Claire McFall

The interview was with Claire McFall, about her astounding fame. In China, in case you were wondering. She’s lovely, and didn’t even complain as we almost cooked her in the ‘greenhouse’ café. (There will be more about Claire later.)

We’d already spied Michael Rosen, and I’d caught a glimpse of David Melling with Vivian French as they walked over to the Bosco Theatre (which meant I missed out on their signing in the Portakabin) for an event. The signing no one could miss was Julia Donaldson’s, still taking place right next to us in the greenhouse, a couple of hours after her event.

Kirkland Ciccone and Sharon Gosling

Pamela Butchart

Despite not dressing quite as loud as usual, we still managed to see Kirkland Ciccone, signing next to Sharon Gosling and Pamela Butchart. Who else but Kirkie would have posters of himself to sign and hand out? Pamela wore some rather fetching furry ears, but it wasn’t the same. Also milling about in the children’s bookshop were Danny Scott and Keith Charters. The latter chatted so much to Daughter that I had to do my own photographing…

Keith Charters

I believe that after this we managed to fit in eating our M&S sandwiches, before keeping our eyes peeled for one of Daughter’s heroes; Catherine Mayer of the Women’s Equality Party.

Catherine Mayer

We searched out some shade after this, enjoying a wee rest next to the Main theatre, where we were discovered by Kirkie and Keith C and chatted before they departed for home.

Cressida Cowell

Noticed Gill Lewis at a distance as we sped across the square to find illustrator Barroux in the children’s bookshop, and then straight over to the main signing tent for Cressida Cowell. Her signing queue was most likely of the two-hour variety, and necessitated the services of her publicity lady as well, so no chat for me.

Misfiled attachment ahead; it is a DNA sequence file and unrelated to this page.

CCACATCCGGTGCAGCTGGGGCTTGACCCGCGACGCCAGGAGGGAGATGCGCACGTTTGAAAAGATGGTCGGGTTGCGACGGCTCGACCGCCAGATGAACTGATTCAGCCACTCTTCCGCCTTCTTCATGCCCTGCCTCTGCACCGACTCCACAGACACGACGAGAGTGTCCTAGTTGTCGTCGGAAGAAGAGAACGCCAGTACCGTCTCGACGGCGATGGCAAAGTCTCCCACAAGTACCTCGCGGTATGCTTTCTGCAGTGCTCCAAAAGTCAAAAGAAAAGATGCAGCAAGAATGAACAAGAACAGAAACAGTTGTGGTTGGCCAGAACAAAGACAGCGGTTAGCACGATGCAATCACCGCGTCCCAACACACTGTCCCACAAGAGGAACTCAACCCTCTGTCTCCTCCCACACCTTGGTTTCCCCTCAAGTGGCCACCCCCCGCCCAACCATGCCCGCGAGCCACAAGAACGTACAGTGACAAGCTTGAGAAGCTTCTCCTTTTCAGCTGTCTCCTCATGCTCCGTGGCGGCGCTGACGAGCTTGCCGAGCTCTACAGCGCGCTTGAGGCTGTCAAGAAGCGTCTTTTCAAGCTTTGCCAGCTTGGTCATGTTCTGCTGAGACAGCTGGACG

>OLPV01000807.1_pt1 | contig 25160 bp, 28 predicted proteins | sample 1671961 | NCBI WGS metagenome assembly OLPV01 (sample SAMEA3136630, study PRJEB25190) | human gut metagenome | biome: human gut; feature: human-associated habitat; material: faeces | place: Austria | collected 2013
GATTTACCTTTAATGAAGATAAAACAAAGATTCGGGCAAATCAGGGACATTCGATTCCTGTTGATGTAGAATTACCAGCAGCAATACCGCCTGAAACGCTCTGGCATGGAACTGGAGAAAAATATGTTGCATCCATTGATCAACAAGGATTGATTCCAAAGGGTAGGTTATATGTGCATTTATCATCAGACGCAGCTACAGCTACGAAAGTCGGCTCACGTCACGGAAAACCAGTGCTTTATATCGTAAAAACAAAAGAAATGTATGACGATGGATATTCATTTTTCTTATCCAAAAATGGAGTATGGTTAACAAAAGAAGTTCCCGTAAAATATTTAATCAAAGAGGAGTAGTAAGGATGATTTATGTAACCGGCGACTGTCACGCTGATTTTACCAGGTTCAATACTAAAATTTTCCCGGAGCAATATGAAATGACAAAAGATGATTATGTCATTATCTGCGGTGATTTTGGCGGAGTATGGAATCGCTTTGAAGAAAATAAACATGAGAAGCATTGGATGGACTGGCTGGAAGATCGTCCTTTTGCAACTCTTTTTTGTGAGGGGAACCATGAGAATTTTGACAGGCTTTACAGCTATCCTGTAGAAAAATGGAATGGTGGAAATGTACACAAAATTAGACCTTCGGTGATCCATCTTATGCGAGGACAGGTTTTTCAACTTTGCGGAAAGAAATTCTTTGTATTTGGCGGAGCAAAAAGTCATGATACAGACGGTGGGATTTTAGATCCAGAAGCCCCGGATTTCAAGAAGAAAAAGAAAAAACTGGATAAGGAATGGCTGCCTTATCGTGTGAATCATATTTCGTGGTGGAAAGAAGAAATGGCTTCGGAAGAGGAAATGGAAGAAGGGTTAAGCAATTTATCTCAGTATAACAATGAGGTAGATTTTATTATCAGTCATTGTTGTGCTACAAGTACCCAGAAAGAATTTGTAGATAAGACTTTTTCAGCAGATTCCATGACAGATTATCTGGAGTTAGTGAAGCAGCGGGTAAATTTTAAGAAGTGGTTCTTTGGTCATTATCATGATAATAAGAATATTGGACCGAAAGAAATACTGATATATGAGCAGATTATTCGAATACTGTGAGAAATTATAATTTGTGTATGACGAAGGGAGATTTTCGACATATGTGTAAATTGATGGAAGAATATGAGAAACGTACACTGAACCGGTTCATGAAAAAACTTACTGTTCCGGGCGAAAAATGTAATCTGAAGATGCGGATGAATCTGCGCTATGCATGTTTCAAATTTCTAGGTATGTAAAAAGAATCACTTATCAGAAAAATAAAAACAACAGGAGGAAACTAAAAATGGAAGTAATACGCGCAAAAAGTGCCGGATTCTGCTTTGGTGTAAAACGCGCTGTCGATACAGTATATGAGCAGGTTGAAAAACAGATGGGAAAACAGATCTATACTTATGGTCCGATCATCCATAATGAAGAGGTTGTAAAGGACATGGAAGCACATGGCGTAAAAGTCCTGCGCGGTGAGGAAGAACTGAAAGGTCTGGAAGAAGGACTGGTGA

Barroux and Sarah McIntyre

And as it seemed to be a day for dressing up, we lined up to see Sarah McIntyre sign, in her queenly outfit. You can join her but you can’t beat her. Barroux, who was still there, seemed to think so, as he stared admiringly at Sarah.

John Young

After all this to-ing and fro-ing we had covered all the signings we had planned for, and we went in search of the drinks party out in the square. Debi Gliori was there, before her own event later in the afternoon, and she and Daughter had a long chat, while I talked to Keith Gray himself. He introduced me to a few people, including debut author John Young, whose book I luckily happen to have waiting near the top of my tbr pile.

Philip Caveney and Lady Caveney turned up, and so did a number of other people I knew, but mostly people I didn’t. We were all charmed by a lovely young lady, who spent most of her time smiling and playing on the grass. If it had been socially accepted, I reckon Daughter might have taken her home with us.

Little M

Daughter and I had placed ourselves strategically by the path, so that when Philip Ardagh strolled past, we cut him off, forcing him to chat to us for a little, while also giving Keith an opportunity to come and say goodbye. And then Philip made Keith take the photo of him and the witches. It only looks as though we are of different height. In reality Philip’s arm on my shoulder was so heavy that I sank straight into the mud, making me look a little short…

Philip Ardagh and witches

We’d never have got away if we hadn’t had a train to catch, so we got away, and the train was caught, but not before we’d encountered Jackie Kay on the pavement outside. Seemed fitting, somehow.